To gain leverage against Iran by the summer of 2015, action must to be taken in addition to the prevailing sanctions. Currently, countries negotiating with Iran regarding its nuclear program seem flummoxed. In addition, none are willing to use force as a means of persuasion. Movement capable of reducing Iran’s ability to bargain must be explored.
It is possible that the Iranians will be allowed to keep 4,500 active centrifuges, up from originally 500. Suspected of having 19,000 centrifuges, 9,000 of which are active, Iran has more than enough to create a nuclear device. With its present technology, the Iran is capable of producing nuclear explosives in three to six months, and manufacturing a full-fledged bomb in a year and a half. If current Iranian nuclear technology is updated, or if covert development continues, nukes may be produced in a time frame much shorter than eighteen months.
Sanctions have had a dire effect on the Iranian economy, causing leadership to soften their tone with regard to the international community. However, in recent negotiations, the Iran appears to have gained the upper hand. Perhaps action should be directed toward marginalizing Iran’s most divisive militant organization, the IRGC, or Iranian Revolutionary Guard. In short, a global sting operation directed toward illicit activities conducted by the IRGC may be what is necessary to deter the confidence of Iranian negotiators in 2015.
When people think of current terrorist agencies sponsored by Iran, it is likely that Hezbollah, the Houthis in Yemen, or Iran’s strategic military partnership in Sudan come to mind. These, however, pale in comparison with Iran’s own Revolutionary Guard (IRGC). The IRGC yields over $12 Billion per year, and is connected with over one hundred companies involved in petrochemicals, fuels, and construction.
Due to emphasis on asymmetrical warfare, the Iranian Revolutionary Guard and elite Quds Forces differ from Western military in that their operations outside of Iran are permitted to function independently from a central command. As a result, IRGC will often connect with terrorist agencies, drug cartels, and armed forces of allied countries. The IRGC even links with religious and civic organizations in other countries to pursue fundraising and recruitment initiatives.
Iran is alive and well in the Americas. Its presence in Venezuela is alarming. The IRGC has served with the Venezuelan Army, while the Quds Forces have helped supervise transport of drugs from illicit Venezuelan crime syndicates. Conceivably, the most well-known partnership of the global IRGC is with Hezbollah, Iran’s most recognizable terrorist sponsor. The presence of Hezbollah and Quds forces in neighboring Mexico present the United States with a major threat at its southern border.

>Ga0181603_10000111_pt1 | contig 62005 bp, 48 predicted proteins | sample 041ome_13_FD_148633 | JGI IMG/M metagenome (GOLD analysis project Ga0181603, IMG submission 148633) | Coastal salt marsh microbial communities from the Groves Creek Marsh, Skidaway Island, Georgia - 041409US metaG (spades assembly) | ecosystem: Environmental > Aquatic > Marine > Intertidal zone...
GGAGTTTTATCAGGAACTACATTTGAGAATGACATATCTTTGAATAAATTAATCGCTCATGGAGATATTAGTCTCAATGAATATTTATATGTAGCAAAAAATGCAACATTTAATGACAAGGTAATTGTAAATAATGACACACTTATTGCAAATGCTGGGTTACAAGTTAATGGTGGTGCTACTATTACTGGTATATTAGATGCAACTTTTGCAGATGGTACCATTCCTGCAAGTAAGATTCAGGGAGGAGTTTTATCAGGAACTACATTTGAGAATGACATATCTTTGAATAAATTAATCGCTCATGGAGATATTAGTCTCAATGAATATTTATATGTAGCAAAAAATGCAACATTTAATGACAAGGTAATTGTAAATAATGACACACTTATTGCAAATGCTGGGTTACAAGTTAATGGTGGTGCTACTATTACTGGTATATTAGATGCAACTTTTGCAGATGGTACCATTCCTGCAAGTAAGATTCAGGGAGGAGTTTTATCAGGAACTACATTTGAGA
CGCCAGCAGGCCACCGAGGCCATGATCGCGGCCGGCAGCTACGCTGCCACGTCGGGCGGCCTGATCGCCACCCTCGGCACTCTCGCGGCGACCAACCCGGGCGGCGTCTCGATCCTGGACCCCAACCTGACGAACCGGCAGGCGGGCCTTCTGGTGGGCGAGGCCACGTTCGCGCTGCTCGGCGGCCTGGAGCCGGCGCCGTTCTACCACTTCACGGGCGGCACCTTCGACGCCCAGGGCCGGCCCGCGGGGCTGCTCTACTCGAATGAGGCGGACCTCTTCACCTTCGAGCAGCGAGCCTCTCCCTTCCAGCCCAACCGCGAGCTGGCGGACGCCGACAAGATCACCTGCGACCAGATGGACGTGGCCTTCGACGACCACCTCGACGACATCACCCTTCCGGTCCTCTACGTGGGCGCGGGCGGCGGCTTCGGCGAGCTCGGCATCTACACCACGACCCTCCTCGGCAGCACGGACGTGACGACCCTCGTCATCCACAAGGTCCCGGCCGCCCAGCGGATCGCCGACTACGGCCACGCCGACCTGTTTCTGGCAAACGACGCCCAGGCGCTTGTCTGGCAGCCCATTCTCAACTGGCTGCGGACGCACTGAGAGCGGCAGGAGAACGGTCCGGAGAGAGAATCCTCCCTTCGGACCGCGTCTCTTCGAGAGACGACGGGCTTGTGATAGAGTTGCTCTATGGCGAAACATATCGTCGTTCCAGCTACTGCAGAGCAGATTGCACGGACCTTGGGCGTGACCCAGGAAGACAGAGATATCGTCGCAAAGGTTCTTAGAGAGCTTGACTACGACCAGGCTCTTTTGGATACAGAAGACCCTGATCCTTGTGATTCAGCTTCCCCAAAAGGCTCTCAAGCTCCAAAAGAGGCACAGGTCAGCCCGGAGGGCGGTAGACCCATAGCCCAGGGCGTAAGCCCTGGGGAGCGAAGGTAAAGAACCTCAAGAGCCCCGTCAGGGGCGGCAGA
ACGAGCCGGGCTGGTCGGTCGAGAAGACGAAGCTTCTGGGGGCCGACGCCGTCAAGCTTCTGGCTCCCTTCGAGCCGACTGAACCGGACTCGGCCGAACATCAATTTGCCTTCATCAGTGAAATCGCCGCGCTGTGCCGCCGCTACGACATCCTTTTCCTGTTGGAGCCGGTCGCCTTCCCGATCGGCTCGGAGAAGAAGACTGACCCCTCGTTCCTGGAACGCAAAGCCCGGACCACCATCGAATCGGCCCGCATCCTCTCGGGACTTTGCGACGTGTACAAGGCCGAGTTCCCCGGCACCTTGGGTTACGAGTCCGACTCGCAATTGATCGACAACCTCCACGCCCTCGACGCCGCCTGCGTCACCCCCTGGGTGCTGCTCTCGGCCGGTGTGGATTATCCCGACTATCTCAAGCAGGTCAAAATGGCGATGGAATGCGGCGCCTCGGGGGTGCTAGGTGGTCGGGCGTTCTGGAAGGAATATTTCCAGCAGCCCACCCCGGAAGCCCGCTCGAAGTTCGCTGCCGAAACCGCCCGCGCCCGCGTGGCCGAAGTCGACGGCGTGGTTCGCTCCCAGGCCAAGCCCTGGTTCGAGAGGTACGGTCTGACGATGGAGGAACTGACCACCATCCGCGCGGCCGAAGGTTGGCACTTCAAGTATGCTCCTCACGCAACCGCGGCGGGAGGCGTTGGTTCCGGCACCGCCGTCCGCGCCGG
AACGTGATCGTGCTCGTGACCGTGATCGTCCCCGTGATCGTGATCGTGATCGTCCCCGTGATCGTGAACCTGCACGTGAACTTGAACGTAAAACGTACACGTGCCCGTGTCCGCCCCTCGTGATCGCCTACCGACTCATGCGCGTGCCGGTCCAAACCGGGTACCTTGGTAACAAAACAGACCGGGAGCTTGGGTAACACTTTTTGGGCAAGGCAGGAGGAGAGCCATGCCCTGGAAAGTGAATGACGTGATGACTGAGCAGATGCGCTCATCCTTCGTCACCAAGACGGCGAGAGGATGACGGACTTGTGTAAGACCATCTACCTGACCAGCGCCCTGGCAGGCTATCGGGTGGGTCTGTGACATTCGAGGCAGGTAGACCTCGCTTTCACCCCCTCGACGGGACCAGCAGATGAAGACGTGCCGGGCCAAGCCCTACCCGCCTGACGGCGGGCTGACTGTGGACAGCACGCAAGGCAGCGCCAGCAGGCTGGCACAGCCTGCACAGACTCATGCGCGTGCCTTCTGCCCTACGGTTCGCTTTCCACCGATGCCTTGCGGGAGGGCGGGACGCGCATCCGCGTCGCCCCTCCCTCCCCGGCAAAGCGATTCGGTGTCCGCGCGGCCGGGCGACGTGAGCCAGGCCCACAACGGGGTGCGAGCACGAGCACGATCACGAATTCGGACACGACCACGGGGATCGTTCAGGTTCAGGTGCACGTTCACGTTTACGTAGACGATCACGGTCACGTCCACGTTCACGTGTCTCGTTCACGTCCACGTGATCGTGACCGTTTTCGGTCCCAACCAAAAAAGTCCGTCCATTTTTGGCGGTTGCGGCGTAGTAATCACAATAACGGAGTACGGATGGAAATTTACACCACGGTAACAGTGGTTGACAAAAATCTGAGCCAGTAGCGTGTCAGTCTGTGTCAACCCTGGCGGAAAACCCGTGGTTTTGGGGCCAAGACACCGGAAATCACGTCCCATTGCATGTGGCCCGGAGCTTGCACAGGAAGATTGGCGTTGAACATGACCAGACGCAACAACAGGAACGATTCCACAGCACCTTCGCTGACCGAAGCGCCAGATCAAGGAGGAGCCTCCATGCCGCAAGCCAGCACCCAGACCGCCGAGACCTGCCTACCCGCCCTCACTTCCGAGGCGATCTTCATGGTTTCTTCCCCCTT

Since 2005, Iran and Hezbollah have developed a presence in Latin America, opening 17 cultural centers, and forming relations with the Mexican drug cartels. 200,000 immigrants from Lebanon and Syria, many of whom are illegal residents, live in Mexico, and have established residence with the help of drug cartels like Los Zetas, the most technically advanced of Mexico’s illegal crime organizations.
Doubtless, the most overt terrorist plot against American security took place in 2011 when Quds forces were accused of planning to assassinate the Saudi Ambassador to the U.S. The Quds force was also suspected of collaborating with Los Zetas in a plot to bomb the Saudi Arabian and Israeli Embassies in Argentina, and the Israeli Embassy in Washington D.C.
Any approach to breaking Iran’s will in the next round of negotiations comes with great risk. However, if U.S. negotiators capitulate in 2015, Iran may become a nuclear power. This is detrimental to the interests of the U.S. and its allies. It is quite possible that a regional nuclear arms race, or war for dominance in the Middle East will follow. Stopping illegal activity on the part of the IRGC may provide a way for John Kerry to mandate terms of negotiation with Iran this summer.